Postage stamps and postal history of Ubangi-Shari
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Ubangi-Shari, or Oubangui-Chari, was a French territory in central Africa which later became the independent country of the Central African Republic on August 13, 1960. It followed the establishment of the Bangui outpost in 1889, and was named in 1894.
The French did not establish a colonial administration until 1903, upon defeating Egyptian forces (the territory was claimed by the Egyptian Sultan). The Oubangui-Chari territory was merged with the Chad colony in 1906. In 1910, it became one of four territories of the Federation of French Equatorial Africa, (with Chad, Middle Congo, and Gabon), initially with Chad as "Oubangi-Chari-Tchad", and made into an autonomous civilian colony in 1915. Chad was separated in 1920.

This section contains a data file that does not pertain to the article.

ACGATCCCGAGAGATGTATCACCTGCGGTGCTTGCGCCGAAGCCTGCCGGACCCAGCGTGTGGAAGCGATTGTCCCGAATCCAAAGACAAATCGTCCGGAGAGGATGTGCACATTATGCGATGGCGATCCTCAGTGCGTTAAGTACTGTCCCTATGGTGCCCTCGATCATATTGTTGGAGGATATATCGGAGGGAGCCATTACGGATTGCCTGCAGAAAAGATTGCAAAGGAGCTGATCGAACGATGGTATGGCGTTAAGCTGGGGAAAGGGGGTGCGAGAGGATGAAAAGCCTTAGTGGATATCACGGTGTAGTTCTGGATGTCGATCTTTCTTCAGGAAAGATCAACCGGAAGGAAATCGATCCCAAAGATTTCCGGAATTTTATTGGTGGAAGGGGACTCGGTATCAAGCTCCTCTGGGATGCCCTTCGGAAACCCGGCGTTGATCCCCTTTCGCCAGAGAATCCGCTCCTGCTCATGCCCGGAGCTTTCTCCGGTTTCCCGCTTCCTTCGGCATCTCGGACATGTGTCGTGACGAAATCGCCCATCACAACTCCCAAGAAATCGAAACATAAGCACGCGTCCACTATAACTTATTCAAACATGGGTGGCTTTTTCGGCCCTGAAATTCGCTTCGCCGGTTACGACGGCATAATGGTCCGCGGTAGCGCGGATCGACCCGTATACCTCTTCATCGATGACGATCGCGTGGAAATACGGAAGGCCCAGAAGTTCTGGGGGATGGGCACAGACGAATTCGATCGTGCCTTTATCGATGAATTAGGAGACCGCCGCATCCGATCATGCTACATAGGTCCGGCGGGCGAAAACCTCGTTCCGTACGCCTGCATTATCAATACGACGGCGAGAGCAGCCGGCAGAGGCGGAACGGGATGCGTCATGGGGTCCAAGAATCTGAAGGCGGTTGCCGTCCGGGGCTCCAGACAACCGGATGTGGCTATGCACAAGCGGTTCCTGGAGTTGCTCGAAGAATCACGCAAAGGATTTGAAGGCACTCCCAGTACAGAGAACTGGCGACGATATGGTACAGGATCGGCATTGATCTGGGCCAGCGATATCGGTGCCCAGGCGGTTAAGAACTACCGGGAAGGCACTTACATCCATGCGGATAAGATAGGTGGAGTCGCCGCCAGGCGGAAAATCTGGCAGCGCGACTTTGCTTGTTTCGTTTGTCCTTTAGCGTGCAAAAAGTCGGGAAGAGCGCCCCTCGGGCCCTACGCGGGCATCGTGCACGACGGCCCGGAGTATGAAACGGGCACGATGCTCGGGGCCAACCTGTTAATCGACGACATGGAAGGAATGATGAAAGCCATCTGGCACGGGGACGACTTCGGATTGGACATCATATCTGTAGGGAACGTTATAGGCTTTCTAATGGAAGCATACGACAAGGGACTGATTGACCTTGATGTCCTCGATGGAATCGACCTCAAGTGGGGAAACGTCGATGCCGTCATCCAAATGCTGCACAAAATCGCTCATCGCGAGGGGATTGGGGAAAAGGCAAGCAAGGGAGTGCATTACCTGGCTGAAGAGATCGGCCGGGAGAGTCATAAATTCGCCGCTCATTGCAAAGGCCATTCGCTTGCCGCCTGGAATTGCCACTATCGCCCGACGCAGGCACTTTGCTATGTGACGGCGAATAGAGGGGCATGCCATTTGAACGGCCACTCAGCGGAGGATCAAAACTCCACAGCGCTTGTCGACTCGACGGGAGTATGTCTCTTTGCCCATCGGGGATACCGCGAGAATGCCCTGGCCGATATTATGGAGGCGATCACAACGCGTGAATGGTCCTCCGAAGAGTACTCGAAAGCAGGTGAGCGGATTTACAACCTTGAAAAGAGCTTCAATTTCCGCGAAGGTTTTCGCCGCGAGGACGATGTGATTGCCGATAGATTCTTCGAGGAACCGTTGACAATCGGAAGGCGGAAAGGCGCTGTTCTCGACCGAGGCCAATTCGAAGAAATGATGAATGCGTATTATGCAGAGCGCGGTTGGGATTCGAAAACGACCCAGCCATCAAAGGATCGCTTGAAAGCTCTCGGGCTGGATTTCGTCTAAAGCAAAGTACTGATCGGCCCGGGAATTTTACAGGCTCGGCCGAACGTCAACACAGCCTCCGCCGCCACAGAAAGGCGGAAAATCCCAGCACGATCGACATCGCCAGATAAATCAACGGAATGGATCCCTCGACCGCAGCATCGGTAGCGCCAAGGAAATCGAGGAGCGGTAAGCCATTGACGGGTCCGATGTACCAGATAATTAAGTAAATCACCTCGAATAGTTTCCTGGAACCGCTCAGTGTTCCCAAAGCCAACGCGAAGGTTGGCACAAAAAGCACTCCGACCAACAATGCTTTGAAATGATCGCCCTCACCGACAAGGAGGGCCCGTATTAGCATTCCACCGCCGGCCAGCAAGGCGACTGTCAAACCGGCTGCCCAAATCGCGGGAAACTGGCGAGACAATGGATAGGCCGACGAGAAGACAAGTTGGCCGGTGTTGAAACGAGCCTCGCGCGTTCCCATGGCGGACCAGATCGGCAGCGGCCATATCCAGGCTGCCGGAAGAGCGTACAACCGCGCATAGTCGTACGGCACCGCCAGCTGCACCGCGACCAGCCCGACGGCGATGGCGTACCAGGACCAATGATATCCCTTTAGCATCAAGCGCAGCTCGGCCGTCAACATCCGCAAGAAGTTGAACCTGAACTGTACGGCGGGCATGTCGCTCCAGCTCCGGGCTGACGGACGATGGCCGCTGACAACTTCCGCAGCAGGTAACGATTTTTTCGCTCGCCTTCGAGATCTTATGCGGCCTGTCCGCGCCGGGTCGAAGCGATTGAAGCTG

Military postal service began at Bangui in 1893, at Fort Possel in 1894, and was gradually extended along the Ubangi River and northwards into the country during the 1900s. Civilian mail used postage stamps of the "Middle Congo" (Moyen Congo) from 1907.
In 1915, Middle Congo stamps were overprinted "OUBANGUI-CHARI-TCHAD" to reflect the changed status, and then in 1922 just "OUBANGUI-CHARI". In 1924, the 1922 stamps were in turn overprinted "AFRIQUE EQUATORIALE FRANCAISE". A number of those were surcharged with new values between 1925 and 1927. In 1928, postage due stamps of France were overprinted "OUBANGUI-CHARI / A. E. F.", followed in 1930 by a set of 11 postage dues issued specifically for the colony; printed in two colors, the lower values depicted a landscape, and the higher values Émile Gentil. A 1931 issue of four stamps for the Colonial Exposition was the last to be produced for the territory; from 1936 on, French Equatorial Africa issued uniform sets of stamps used throughout its area.